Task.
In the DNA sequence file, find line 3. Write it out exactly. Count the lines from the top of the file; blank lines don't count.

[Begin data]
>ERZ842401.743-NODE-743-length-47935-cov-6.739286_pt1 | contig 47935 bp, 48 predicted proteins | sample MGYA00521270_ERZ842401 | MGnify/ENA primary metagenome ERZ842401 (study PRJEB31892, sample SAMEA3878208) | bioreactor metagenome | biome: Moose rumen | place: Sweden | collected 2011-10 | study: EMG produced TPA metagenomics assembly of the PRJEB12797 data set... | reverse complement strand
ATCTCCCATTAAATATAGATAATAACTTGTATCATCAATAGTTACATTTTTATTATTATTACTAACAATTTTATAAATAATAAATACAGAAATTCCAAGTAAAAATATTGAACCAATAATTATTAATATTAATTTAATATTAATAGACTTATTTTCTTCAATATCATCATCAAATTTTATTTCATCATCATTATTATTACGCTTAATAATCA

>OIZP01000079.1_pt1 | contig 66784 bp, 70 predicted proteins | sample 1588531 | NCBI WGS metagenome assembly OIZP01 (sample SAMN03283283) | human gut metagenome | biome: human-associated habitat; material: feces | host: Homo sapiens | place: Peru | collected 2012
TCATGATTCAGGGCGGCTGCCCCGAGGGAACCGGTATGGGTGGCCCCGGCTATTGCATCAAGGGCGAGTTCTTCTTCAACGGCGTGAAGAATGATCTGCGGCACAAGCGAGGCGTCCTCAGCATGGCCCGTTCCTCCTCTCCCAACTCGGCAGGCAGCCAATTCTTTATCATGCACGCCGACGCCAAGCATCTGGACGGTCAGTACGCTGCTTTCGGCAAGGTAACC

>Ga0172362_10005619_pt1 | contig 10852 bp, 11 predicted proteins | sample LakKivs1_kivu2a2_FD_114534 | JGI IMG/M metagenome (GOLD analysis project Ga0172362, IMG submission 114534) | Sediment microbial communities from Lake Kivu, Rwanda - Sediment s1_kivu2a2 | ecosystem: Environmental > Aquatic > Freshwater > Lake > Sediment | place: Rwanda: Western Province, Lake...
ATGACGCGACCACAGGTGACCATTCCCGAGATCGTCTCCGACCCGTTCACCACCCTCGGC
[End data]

>OIZP01000079.1_pt1 | contig 66784 bp, 70 predicted proteins | sample 1588531 | NCBI WGS metagenome assembly OIZP01 (sample SAMN03283283) | human gut metagenome | biome: human-associated habitat; material: feces | host: Homo sapiens | place: Peru | collected 2012